Steve Ubl, President/CEO of the Advanced Medical Technology Association told MDD in an e-mailed statement that the association "remain[s] committed to the ultimate goal of achieving broad based reform that offers every American access to healthcare" and that AdvaMed is "maintaining an open line of communication and working constructively with the White House and leaders on Capitol Hill."

PTO edges toward patent e-filing

Physicians are not the only ones who have not migrated wholly to the Information Age as anyone who deals with FDA knows, and the U.S. Patent and Trademark Office is joining the list of federal agencies striving to go electronic.

In a July 21 statement, PTO reported the implementation of the e-Office Action program following a successful pilot that employed electronic communications in lieu of paper mailings for patent prosecutions. According to the PTO statement, the program includes communications dealing with provisional and non-provisional applications including "utility, plant, design, and reissue applications and national stage applications." However, international applications, reexamination proceedings, and interference proceedings are said to be excluded.

Acting PTO director John Doll said in the statement, "not only have we dramatically reduced paper processing and mailing costs but also expedited notification allowing applicants to take full advantage of their time period for reply to an office action."

Participation is optional and open to any inventor, registered attorney or agent of record involved a patent application, but participants can opt-out of the program at any time and return to snail-mail.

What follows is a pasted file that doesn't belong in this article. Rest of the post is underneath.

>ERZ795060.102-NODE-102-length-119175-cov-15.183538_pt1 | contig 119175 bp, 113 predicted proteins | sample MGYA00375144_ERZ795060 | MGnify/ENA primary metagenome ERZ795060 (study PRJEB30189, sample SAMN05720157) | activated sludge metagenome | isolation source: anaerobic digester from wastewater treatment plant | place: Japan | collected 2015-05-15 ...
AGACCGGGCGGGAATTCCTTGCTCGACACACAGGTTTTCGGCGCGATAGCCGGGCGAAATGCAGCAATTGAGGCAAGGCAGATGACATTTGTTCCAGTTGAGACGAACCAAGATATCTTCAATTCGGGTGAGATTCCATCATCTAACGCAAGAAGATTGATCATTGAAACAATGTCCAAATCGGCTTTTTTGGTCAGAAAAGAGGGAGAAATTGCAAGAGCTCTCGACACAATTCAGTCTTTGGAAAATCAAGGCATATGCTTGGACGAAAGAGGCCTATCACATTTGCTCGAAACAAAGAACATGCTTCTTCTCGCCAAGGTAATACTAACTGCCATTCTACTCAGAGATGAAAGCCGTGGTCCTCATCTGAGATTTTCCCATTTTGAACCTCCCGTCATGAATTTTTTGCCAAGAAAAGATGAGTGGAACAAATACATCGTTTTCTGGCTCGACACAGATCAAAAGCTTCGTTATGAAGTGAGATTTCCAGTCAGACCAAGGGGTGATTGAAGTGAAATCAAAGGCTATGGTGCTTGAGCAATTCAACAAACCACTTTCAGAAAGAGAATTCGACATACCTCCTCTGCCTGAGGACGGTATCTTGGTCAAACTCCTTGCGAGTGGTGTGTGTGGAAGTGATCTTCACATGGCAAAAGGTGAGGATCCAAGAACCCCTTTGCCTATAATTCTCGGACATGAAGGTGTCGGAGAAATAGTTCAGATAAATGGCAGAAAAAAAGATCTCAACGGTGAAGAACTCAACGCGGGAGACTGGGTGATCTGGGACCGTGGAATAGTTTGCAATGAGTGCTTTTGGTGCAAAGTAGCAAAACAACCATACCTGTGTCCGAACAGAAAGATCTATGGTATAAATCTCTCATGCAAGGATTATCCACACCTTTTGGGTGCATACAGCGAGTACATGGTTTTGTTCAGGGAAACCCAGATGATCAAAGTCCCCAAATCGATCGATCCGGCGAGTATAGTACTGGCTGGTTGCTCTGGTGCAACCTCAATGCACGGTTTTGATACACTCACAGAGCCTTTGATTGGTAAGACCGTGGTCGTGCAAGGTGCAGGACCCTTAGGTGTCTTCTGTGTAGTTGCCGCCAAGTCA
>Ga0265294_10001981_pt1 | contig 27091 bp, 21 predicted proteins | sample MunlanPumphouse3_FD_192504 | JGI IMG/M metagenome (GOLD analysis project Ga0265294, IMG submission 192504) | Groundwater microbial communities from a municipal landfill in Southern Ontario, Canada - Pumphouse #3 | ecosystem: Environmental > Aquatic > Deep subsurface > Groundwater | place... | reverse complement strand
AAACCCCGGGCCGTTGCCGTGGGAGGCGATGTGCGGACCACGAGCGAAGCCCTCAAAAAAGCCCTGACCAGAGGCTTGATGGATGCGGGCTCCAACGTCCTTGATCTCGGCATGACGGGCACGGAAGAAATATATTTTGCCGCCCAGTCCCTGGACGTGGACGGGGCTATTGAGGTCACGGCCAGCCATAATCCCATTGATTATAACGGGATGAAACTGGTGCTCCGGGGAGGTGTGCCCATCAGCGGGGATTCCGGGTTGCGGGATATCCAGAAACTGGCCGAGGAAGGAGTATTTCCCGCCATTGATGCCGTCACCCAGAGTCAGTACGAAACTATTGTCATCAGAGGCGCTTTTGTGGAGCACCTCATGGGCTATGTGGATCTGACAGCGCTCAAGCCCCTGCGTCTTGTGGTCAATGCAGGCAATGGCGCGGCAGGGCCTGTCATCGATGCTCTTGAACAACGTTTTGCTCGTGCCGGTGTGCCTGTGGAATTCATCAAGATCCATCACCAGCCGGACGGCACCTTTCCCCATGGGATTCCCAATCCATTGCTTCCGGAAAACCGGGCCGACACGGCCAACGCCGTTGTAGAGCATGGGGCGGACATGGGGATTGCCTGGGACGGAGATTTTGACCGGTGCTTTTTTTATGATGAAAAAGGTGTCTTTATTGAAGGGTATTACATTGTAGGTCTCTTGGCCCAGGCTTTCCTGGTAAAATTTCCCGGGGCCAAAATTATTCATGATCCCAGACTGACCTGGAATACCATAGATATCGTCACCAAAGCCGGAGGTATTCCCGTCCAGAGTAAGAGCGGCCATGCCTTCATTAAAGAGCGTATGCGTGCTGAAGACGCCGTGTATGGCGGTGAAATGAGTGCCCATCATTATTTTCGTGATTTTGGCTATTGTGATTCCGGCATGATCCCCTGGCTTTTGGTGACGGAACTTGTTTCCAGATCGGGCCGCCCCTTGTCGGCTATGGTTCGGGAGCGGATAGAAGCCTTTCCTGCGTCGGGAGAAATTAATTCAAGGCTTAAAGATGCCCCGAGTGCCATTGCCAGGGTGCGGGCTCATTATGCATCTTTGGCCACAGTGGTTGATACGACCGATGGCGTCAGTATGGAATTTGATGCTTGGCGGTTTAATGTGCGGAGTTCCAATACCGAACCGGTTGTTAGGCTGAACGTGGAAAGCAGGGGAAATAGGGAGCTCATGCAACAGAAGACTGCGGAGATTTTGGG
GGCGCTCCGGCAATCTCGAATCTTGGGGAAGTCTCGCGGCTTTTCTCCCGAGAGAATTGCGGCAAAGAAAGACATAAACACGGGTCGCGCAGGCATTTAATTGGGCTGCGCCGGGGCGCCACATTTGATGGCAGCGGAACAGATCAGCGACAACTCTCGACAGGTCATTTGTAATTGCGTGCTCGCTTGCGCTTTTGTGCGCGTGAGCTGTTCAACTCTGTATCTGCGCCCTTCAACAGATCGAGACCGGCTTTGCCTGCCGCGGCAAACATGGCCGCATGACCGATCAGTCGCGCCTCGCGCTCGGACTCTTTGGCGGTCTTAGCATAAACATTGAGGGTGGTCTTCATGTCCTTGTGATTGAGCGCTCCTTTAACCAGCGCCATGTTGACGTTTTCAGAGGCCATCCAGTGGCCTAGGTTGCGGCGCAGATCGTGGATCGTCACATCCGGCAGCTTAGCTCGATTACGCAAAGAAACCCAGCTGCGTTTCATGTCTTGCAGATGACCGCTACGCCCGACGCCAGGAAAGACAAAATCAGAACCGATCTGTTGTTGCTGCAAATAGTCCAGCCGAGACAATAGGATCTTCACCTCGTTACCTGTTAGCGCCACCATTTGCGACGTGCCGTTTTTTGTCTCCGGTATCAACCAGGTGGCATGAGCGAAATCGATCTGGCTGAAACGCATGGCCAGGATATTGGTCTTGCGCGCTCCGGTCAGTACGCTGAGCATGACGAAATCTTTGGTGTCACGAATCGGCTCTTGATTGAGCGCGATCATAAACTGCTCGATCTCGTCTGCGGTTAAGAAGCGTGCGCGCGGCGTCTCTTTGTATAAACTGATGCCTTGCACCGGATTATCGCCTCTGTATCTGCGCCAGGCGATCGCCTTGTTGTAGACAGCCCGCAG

FTC says 'nay' to acquisition of clinics

The Federal Trade Commission has registered an administrative complaint against the acquisition of several outpatient imaging clinics by Carilion Clinics (Roanoke, Virginia), arguing that the 2008 purchase has reduced competition and boosted prices.

According to FTC, the $20 million acquisition of the Center for Advanced Imaging and the Center for Surgical Excellence (both Roanoke, Virginia), will drive up out-of-pocket costs for many patients by nearly 900% "for some treatments." FTC also alleges that the move, which leaves the Roanoke area with only two competitors for imaging services, "will lead to higher premiums and the risk of reduced coverage for needed services." FTC's July 24 statement notes that the agency seeks "divestiture of these centers and related assets necessary to restore the competition eliminated by the acquisition."

Bureau of Competition director Richard Feinstein said in the statement that competition "can help contain costs and improve quality of care." He also said that the reduced competition "will result in higher health care costs at a time when such costs already cause serious financial hardship for consumers in the Roanoke area and throughout the country."